A proposition supported by one or more reasons or pieces of evidence.
Foundational evidence which supports a claim, such as examples, statistics, or testimony.
A speech designed to explain a cause-effect relationship between two phenomena.
The process of formulating an argument by examining related events to determine which one caused the other.
The proposition you want the
audience to accept.
A process whereby thoughts or behaviors are altered through deceptive or harmful methods.
Preliminary evidence on which a claim is based.
The process of formulating an argument by moving from a general premise to a specific conclusion.
Statistical information that reflects the make-up of a group, often including age, sex, ethnic or cultural background, socioeconomic status, religion, and political affiliation.
Direct Method Pattern
A speech designed to present a claim with a list of several supporting pieces of data.
The audience’s perception of a speaker’s credibility and moral character.
A set of standards for judging the merit of a proposition.
Errors in reasoning that occur when a speaker fails to use appropriate or applicable evidence for their argument.
An audience that is opposed to the speaker or to the persuasive proposition.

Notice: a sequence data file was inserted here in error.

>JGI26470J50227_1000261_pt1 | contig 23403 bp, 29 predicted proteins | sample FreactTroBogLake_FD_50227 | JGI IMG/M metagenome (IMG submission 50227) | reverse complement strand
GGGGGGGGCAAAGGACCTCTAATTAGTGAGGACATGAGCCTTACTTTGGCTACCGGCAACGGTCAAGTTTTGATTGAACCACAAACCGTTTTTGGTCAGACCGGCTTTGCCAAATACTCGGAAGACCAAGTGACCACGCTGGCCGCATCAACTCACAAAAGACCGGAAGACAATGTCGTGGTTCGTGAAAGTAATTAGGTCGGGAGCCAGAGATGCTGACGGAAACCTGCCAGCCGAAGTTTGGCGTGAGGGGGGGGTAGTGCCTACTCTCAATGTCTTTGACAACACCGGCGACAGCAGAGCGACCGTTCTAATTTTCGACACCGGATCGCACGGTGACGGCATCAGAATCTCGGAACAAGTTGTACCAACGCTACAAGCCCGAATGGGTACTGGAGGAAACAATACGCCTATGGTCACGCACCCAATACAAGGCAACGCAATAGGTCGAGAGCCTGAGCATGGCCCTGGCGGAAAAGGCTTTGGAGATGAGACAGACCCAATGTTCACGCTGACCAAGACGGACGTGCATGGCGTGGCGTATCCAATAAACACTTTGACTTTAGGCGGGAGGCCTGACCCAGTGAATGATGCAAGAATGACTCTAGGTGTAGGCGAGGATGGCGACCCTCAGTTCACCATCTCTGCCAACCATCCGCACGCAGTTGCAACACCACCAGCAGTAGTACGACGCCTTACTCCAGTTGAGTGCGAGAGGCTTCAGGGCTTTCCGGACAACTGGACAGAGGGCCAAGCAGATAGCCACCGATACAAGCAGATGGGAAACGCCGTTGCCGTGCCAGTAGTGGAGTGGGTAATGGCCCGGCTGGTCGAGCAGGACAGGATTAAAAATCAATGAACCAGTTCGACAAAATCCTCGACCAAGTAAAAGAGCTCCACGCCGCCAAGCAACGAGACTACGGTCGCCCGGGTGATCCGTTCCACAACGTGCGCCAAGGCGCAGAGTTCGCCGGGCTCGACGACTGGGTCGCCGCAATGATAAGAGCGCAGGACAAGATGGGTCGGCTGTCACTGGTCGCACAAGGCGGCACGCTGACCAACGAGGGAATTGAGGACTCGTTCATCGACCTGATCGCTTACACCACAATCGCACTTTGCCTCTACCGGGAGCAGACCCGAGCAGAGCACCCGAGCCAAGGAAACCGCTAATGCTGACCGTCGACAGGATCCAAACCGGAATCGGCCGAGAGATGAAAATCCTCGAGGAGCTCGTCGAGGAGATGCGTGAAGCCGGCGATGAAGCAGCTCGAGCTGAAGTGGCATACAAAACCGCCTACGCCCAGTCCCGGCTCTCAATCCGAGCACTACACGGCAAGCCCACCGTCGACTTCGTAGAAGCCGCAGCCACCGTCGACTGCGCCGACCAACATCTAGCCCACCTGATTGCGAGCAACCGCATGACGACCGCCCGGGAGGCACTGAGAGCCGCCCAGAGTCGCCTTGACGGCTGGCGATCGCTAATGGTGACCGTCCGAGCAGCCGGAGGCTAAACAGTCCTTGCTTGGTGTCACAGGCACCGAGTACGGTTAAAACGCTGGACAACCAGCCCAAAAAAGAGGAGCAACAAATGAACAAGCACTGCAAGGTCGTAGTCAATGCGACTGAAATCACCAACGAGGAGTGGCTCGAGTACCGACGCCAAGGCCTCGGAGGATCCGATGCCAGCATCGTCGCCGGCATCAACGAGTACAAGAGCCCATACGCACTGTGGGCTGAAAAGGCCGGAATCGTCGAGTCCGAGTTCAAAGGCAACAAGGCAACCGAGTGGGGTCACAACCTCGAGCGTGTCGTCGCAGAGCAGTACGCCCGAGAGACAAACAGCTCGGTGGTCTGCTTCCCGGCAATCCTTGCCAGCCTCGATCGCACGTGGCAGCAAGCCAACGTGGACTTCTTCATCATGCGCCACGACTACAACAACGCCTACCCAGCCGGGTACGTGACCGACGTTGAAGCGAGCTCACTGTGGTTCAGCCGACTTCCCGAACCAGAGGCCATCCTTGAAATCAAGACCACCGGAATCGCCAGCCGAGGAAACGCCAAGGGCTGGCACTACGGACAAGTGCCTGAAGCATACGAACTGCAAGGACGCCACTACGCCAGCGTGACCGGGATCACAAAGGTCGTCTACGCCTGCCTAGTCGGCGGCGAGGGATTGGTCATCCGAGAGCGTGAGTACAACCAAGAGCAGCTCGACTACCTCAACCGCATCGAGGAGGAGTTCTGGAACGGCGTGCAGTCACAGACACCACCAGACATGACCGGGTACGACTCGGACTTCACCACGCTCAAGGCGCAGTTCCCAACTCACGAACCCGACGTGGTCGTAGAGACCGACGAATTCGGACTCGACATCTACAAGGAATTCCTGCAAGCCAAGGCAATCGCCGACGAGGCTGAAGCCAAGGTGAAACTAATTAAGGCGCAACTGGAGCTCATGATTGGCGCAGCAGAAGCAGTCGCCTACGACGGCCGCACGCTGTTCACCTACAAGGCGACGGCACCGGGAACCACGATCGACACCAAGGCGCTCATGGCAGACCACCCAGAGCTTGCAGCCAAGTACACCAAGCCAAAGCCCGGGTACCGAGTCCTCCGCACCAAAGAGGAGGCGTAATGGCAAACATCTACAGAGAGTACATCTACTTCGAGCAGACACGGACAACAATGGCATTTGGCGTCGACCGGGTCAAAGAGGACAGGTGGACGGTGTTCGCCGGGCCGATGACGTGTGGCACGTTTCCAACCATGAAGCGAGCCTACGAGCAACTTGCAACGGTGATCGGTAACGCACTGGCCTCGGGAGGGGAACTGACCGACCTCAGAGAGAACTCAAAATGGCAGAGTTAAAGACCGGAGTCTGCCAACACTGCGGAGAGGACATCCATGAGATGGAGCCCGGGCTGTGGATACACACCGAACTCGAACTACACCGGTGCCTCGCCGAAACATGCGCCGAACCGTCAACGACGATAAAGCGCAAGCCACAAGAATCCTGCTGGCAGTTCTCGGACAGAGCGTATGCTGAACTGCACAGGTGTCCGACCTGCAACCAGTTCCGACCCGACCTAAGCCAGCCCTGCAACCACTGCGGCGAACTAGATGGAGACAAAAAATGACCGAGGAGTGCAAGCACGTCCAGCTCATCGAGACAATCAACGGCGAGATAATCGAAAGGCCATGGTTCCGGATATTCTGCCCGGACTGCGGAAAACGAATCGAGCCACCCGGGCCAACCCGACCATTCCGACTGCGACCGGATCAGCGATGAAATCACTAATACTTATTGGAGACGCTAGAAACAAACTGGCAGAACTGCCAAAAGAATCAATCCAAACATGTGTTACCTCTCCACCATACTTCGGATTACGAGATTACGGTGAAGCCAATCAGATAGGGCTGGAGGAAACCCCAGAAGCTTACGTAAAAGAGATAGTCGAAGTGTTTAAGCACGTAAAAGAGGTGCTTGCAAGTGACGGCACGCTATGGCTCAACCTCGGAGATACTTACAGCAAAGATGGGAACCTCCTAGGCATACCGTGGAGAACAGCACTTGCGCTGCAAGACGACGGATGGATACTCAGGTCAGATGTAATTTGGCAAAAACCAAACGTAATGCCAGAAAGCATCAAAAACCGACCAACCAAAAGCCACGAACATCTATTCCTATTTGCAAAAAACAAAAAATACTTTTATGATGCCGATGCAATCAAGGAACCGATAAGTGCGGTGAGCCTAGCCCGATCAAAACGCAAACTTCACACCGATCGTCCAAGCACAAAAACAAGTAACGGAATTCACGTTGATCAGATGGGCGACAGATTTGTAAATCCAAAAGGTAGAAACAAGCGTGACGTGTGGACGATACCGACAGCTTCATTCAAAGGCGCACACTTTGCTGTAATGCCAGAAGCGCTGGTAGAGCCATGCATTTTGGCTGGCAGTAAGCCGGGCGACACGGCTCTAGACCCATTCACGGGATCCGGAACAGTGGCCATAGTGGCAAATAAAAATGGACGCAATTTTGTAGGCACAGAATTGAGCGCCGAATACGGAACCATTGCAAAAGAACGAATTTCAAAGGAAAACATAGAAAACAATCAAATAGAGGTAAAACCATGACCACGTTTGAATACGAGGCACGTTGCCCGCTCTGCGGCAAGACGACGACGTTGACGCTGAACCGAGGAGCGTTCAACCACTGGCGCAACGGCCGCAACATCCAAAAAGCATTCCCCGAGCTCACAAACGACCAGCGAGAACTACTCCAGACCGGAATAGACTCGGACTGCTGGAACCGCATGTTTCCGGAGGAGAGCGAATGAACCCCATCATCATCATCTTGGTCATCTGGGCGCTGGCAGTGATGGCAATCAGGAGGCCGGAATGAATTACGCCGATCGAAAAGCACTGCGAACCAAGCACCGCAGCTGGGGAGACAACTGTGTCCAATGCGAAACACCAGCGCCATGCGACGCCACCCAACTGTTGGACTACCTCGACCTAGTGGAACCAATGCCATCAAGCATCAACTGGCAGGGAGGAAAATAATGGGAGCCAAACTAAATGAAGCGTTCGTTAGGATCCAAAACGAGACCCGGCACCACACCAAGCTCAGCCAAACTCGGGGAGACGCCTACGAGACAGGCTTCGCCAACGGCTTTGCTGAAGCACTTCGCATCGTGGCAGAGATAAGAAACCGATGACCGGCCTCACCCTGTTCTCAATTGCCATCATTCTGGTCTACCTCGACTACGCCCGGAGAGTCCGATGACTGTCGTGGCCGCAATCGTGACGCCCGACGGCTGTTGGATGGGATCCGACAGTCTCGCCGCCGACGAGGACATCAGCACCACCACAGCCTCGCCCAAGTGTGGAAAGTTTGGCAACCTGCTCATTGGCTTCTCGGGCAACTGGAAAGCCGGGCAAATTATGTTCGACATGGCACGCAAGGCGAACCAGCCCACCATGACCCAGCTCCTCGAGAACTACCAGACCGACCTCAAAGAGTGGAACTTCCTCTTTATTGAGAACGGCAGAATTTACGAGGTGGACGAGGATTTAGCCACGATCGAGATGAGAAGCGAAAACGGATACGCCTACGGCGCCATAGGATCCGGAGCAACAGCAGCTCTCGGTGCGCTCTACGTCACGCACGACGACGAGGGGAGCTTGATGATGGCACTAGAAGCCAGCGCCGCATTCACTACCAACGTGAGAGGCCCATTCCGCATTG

A connection that is fostered between the speaker and their audience by highlighting shared attributes or attitudes.
The process of formulating an argument by moving from specific instances to a generalization.
The logical means of proving an argument.
Monroe’s Motivated Sequence
An organizational pattern that attempts to convince the audience to respond to a need that is delineated in the speech through five sequential steps.
An audience that is neither open nor opposed to the persuasive proposition.
The use of emotional appeals to persuade an audience.
The art of influencing or reinforcing people’s beliefs, attitudes, values, or actions.
Speeches which aim to convince an audience to think or behave in a particular way.
Proposition of Fact
An argument that seeks to establish whether something is true or false.
Proposition of Policy
An argument that seeks to establish an appropriate course of action.
Proposition of Value
An argument that seeks to establish the relative worth of something.
An audience that is generally supportive of, or open to, the persuasive proposition.
A speech designed to anticipate the negative response of an audience, to bring attention to the tensions between the two sides of the argument, and to explain why the audience should change their views.
Speeches to Actuate
Persuasive speeches which seek to change or motivate particular behaviors.
Speeches to Convince
Persuasive speeches which seek to establish agreement about a particular topic.
The current situation.
Reasoning beginning with a major premise, then moving to a minor premise, before establishing a specific claim.
The (often unstated) connection between data and claim.